Of course I have.

JC: It’s like those Disney movies that have like those meanings behind it. I’m not saying that not only adults get it, but the kids only see it up until they grow up and re watch it and they’re like, “Oh I loved this as a kid.” But they see that message. I feel like those movies are the most important. Like the whole meaning behind “Inside Out” is that you need both sadness and happiness to live. You can’t always be happy, sometimes you need that sadness. I think’s so important. Messages like that, and I think Disney always portrays that. “Finding Nemo…” and yeah.

Mostly Pixar.

JC: Yeah, Pixar.

Pixar will destroy people.

JC: Yeah.

Kian, did you want to answer?

KL: I can’t think of one.

We can move on.

KL: Yeah.

This next question is basically the same thing, but not really. I don’t ask “what is your favorite” because that’s a dumb question. What is the greatest movie ever made?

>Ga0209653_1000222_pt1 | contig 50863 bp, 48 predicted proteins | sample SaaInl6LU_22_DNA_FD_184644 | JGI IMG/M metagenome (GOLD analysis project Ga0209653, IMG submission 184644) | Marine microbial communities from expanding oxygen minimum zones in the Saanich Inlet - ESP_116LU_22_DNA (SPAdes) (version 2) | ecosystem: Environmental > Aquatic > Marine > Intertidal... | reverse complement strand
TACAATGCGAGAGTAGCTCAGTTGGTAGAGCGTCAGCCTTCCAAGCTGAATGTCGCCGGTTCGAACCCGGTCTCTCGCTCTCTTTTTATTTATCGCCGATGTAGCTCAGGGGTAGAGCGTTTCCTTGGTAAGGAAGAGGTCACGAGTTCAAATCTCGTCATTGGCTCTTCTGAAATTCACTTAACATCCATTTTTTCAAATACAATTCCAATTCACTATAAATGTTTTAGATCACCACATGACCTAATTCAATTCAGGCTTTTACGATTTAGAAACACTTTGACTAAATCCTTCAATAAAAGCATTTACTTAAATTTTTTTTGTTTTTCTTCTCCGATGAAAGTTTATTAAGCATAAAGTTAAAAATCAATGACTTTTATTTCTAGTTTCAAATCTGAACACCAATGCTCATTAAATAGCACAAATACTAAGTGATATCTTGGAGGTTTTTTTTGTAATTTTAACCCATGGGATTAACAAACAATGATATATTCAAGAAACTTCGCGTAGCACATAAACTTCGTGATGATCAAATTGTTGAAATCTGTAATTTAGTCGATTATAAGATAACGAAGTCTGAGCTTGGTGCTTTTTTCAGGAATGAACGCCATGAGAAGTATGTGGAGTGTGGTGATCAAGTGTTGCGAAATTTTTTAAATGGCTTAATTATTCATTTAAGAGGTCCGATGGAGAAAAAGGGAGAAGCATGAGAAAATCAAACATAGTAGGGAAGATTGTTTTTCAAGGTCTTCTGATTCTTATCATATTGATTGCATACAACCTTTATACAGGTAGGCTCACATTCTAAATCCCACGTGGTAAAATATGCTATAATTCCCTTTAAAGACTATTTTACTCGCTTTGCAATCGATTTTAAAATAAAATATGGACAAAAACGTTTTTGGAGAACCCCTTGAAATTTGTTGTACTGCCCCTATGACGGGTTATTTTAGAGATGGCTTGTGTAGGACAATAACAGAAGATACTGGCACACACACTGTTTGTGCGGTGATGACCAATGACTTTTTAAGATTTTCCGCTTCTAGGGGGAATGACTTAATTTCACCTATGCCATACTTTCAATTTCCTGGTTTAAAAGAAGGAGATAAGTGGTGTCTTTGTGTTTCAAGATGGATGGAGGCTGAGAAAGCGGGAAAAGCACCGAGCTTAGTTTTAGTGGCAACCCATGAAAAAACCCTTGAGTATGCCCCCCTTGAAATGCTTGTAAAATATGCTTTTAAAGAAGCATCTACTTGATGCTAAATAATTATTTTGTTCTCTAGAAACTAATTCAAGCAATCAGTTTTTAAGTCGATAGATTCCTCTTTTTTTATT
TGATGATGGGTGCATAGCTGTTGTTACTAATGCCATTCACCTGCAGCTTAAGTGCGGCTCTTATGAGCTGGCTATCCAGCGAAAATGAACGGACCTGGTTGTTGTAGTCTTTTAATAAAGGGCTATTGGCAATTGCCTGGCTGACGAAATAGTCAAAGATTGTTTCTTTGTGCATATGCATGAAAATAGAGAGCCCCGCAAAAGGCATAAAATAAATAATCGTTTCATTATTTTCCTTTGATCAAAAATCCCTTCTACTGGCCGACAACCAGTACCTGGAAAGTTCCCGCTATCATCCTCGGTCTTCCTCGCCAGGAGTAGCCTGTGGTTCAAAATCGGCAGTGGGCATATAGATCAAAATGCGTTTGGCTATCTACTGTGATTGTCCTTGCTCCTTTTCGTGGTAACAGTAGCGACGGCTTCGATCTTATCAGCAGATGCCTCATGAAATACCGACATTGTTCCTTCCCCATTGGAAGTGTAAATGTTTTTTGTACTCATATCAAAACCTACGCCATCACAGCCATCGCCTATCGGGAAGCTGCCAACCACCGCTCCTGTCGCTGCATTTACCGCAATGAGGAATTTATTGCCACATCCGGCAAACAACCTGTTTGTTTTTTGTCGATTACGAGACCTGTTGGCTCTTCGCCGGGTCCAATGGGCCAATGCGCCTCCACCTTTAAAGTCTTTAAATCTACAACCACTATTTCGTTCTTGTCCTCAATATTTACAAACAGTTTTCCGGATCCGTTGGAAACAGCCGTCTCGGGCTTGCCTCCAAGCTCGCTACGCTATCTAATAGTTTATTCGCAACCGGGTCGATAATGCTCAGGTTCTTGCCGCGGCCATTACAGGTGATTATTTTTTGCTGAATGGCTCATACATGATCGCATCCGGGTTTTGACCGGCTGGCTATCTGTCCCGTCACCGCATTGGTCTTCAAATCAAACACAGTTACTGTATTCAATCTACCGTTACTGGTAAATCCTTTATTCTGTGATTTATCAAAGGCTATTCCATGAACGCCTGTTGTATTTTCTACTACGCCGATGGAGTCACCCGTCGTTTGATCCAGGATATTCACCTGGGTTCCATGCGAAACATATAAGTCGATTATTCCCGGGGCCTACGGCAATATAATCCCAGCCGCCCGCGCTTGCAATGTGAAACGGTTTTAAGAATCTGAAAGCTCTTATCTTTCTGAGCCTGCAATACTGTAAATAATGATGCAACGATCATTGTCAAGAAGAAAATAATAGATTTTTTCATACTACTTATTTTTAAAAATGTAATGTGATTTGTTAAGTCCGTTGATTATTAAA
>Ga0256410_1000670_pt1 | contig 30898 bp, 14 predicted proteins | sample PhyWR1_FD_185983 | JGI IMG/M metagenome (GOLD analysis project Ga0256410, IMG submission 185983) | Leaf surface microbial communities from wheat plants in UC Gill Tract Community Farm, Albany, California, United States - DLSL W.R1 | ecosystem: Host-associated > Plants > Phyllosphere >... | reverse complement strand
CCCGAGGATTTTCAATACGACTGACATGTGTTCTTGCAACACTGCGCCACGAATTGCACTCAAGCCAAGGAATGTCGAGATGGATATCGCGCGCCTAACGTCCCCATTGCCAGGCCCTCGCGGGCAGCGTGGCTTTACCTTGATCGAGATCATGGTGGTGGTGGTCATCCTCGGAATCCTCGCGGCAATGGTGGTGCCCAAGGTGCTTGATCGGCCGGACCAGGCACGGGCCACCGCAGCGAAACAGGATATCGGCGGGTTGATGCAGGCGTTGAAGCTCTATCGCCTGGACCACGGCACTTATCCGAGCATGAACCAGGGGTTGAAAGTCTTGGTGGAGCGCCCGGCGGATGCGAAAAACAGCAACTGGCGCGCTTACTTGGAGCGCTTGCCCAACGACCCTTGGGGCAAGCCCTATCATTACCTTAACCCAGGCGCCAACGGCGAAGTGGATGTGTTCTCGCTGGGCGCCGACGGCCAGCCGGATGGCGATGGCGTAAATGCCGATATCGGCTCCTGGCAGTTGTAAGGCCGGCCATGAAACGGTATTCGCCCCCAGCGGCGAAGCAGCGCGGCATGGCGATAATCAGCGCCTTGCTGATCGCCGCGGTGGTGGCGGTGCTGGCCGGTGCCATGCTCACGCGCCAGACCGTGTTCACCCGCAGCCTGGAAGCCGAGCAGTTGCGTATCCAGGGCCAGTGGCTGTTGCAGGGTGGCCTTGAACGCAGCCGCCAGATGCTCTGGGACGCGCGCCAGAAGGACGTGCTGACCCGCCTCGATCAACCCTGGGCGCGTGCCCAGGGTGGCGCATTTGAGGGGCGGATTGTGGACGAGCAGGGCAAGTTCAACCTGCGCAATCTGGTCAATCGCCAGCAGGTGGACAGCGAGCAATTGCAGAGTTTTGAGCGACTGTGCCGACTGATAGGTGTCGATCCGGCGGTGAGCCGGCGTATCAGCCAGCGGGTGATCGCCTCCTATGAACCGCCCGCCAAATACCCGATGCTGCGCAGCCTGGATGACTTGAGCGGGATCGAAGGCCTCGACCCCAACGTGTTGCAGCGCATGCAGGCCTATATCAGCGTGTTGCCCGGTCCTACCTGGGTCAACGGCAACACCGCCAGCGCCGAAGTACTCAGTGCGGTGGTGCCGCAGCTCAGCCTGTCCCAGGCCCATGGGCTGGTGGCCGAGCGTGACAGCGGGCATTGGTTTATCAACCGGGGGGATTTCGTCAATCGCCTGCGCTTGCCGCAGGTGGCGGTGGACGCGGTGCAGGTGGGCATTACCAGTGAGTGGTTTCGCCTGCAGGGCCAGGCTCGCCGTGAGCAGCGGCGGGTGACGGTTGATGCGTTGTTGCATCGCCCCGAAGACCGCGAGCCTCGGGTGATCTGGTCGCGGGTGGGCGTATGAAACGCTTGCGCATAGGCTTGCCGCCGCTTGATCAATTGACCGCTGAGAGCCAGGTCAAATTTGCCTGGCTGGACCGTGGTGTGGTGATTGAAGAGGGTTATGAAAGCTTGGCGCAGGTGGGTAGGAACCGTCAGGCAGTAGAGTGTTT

JC: The greatest?


KL: “The Shawshank Redemption.”

JC: I don’t know. I love “Interstellar.” It’s not my favorite movie, but… fuck, it’s so good. It’s so good, so intellectual.

If you like “Interstellar,” you would love “2001: A Space Odyssey.”

JC: Really?

It’s basically the first “Interstellar.” Of course it being made by Kubrick, it’s one of the greatest films ever made.

JC: Oh shit.

Yeah and “The Shawshank Redemption.”

JC: I’ve never seen that.

That is actually what made me become a critic. Like before than it was just all these stupid little movies that I’ve watched like “The Nutty Professor” and shit like that. But “Shawshank” really did change my life. Any recent movies that you’ve seen besides “Inside Out?”

JC: “Southpaw” is really fucking good.

KL: Yeah, “Southpaw.”

“Straight Outta Compton?”

Both: Yeah!

[Kian] you’re 20-years-old, right? You probably grew up listening those dudes then.

KL: Yeah. It’s not like I grew up with them, but I grew up listening to them for sure.

JC: My dad used to love that shit. He would always bump that in the car when I was growing up.